When my son was in sixth grade, he was standing with some buddies at dismissal time at our parish Catholic school. It was a typical cold winter day in Anchorage, Alaska, and the sidewalks were a familiar sheet of ice.
“See those sixth graders over there?” asked a fifth grader, overheard by another boy. “Watch how many I can knock down.”
Sliding on the ice at full speed into the unsuspecting group, he toppled several, scattering them like snowsuit-clad bowling pins. My son Mike was among them, and his braces were knocked loose.
I’d been at work, there was supper to fix, the grocery store first. Now, as rush hour neared and the day’s sunlight waned, school pick-up became an unscheduled drive across town to the orthodontist.
Braces are expensive. Mike’s were not covered by a dental plan. The stress of the day began to overwhelm me.
Pausing at a stoplight, I noted the vanity license plate on the car ahead of me. It read “UR4GVN.”
I was forgiven? For what? But tears came to my eyes. I felt a heavy weight lifting.
In Scripture, we repeatedly hear Jesus say those words, “Your sins are forgiven.” Sometimes — as with the paralyzed man lowered through a roof by his friends — Jesus says those words before a physical healing.
Was Jesus ready with forgiveness because the folks he encountered were terrible people? Or is Jesus so ready to forgive because he knows we’re all sinners and we yearn to feel forgiveness? We all live with what the writer Father Henri Nouwen called “our endless capacity for self-loathing.” It’s often the hidden cause of our stress, this feeling that we are not “enough.”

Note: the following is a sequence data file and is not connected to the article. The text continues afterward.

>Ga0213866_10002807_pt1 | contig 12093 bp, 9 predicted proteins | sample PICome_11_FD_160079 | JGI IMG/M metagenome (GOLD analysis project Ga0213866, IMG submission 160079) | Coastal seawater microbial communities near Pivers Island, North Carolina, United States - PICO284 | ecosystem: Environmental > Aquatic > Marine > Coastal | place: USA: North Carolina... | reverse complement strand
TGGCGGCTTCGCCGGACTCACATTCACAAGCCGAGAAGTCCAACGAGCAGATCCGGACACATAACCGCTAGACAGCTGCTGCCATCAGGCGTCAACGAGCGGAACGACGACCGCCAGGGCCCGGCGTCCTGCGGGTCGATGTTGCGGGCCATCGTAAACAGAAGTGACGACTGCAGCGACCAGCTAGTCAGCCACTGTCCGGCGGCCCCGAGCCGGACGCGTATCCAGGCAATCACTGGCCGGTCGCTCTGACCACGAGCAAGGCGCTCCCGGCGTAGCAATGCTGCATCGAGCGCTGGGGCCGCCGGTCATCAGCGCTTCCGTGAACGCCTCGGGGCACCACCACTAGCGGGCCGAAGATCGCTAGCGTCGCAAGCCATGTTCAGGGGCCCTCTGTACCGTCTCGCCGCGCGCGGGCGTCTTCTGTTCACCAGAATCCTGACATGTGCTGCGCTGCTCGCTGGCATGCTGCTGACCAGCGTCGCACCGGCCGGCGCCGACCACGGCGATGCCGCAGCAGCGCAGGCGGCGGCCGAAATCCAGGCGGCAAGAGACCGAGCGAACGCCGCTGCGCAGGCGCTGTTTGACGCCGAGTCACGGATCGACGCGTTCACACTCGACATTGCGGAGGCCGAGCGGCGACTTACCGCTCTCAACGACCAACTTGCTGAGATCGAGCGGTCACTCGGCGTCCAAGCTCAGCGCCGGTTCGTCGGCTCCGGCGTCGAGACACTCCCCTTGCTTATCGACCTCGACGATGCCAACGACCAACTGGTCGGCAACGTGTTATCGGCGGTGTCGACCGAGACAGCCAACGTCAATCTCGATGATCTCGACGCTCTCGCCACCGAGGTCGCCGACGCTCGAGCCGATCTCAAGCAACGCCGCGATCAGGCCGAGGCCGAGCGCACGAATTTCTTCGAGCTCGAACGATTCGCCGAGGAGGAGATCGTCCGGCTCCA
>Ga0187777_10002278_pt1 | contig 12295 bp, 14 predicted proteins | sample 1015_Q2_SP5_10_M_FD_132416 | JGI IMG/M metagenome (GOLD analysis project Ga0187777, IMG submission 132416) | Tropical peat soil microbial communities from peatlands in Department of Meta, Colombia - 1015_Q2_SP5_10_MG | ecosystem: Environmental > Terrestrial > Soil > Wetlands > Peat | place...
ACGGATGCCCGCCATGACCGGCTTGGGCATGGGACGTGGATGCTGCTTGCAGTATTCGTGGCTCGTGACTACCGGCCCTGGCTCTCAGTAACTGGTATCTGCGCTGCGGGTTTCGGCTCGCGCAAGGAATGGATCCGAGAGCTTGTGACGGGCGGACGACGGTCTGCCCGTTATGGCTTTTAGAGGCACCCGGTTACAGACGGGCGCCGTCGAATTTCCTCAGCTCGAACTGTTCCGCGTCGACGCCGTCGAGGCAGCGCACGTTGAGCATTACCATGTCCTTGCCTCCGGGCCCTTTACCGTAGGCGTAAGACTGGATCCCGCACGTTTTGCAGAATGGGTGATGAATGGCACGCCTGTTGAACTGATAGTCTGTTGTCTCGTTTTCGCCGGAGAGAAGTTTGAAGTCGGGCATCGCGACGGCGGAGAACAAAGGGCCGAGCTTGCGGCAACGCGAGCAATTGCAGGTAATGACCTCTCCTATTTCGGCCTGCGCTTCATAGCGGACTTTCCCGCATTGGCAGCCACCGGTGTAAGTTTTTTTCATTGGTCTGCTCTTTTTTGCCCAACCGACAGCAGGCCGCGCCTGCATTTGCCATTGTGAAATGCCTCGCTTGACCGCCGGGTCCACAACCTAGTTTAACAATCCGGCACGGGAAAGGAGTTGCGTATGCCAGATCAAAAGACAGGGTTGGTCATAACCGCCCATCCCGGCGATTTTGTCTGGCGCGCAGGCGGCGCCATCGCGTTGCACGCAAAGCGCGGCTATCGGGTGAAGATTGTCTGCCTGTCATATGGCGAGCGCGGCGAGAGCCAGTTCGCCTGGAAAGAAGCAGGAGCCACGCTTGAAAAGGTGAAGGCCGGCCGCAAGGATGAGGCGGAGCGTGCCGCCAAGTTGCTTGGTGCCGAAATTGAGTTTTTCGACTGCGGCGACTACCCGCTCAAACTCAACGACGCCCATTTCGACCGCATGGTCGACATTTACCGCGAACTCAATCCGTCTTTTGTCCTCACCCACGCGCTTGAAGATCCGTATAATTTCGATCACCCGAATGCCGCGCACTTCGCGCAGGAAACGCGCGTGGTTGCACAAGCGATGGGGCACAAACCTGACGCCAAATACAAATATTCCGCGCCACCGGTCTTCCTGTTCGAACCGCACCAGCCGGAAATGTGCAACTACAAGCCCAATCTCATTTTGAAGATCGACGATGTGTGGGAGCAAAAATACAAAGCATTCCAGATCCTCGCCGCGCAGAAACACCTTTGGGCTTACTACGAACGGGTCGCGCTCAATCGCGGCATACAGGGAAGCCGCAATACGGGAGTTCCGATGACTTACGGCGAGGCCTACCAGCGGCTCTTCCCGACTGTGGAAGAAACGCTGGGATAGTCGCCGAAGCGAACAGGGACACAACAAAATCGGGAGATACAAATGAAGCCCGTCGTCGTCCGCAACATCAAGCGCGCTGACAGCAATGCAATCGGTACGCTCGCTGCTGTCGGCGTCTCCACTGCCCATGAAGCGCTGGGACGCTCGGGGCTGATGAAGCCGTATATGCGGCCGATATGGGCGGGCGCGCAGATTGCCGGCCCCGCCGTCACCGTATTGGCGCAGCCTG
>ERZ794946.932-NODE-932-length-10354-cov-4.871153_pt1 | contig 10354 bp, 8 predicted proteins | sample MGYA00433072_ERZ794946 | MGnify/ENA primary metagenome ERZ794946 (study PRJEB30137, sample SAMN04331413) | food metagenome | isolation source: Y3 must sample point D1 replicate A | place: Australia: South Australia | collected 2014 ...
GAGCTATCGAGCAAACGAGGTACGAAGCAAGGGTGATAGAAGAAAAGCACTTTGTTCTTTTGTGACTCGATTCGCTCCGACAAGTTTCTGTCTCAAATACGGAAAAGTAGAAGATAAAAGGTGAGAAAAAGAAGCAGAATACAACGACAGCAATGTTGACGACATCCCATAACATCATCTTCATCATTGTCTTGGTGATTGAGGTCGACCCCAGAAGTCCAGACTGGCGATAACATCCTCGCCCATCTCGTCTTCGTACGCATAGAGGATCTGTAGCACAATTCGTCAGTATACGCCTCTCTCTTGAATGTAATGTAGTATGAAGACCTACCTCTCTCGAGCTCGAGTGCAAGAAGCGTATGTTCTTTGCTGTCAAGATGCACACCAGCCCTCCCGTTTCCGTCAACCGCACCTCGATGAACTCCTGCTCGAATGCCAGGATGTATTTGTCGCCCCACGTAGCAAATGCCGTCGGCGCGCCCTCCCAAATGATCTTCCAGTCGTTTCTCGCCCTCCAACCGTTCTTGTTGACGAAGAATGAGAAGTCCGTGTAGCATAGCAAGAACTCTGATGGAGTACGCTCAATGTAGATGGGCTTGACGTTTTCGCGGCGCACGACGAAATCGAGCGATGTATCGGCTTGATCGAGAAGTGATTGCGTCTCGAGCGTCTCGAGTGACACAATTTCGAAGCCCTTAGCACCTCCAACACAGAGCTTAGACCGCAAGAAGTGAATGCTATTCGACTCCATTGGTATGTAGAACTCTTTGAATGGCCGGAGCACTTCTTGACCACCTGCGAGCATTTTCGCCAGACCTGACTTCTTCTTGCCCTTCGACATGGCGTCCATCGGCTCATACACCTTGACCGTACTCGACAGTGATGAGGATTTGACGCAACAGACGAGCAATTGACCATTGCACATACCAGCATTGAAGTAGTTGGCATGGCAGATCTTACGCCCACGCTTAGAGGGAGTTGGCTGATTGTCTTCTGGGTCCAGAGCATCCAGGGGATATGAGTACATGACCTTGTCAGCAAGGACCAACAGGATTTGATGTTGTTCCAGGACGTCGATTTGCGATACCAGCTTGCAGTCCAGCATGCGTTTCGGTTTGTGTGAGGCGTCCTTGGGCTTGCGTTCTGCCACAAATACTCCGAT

Jesus wants us to know how loved we are.
In the Gospel of Luke, Peter has had a night of unsuccessful fishing, but Jesus tells him to try again. Peter dutifully puts his nets back in the water, finding a catch so abundant the boat nearly collapses.
Sensing the presence of the miraculous, Peter’s response is not unlike our own sometimes: “Leave me, Lord, I am a sinful man” (Lk 5:8).
It’s hard to believe we are worthy of such abundant love, and always such forgiveness.
In his book about a journey through the Holy Land, “Jesus, A Pilgrimage,” Jesuit Father James Martin talks about guilt. He mentions Dorothy Day, now a candidate for sainthood. As a young woman, before she became a Catholic, she had had an abortion, which she later deeply regretted.
Martin asks what a difference it would have made in Day’s life, and in the social activism that is her legacy, if she had let “feelings of inadequacy” about her abortion overwhelm her.
In my own life, the suicide of a close family member posed a similar destructive possibility. My family had the inevitable question: What more could we have done? As a friend told me once, the “woulda, shoulda, coulda brothers” can dominate our lives if we don’t yield to Jesus’ mercy.
We all need to face up to our sinfulness: an unkind word that can never be taken back, a child-rearing mistake, memories of impatience with an aged parent. We make amends where we can, but then we hear Jesus’ words of forgiveness and are called to move forward to the abundant life.
Our mission lies before us — not behind us, in the dusty bin of old sin or regret.
The Benedictines have a saying I love: “Always we begin again.” That phrase orients me toward hope.
And the braces? The teeth were undamaged, the braces easily retightened. And the stress? It was lifted. Because I’d been reminded that I was forgiven.
Effie Caldarola is a wife, mom and grandmother who received her master’s degree in pastoral ministry from Seattle University.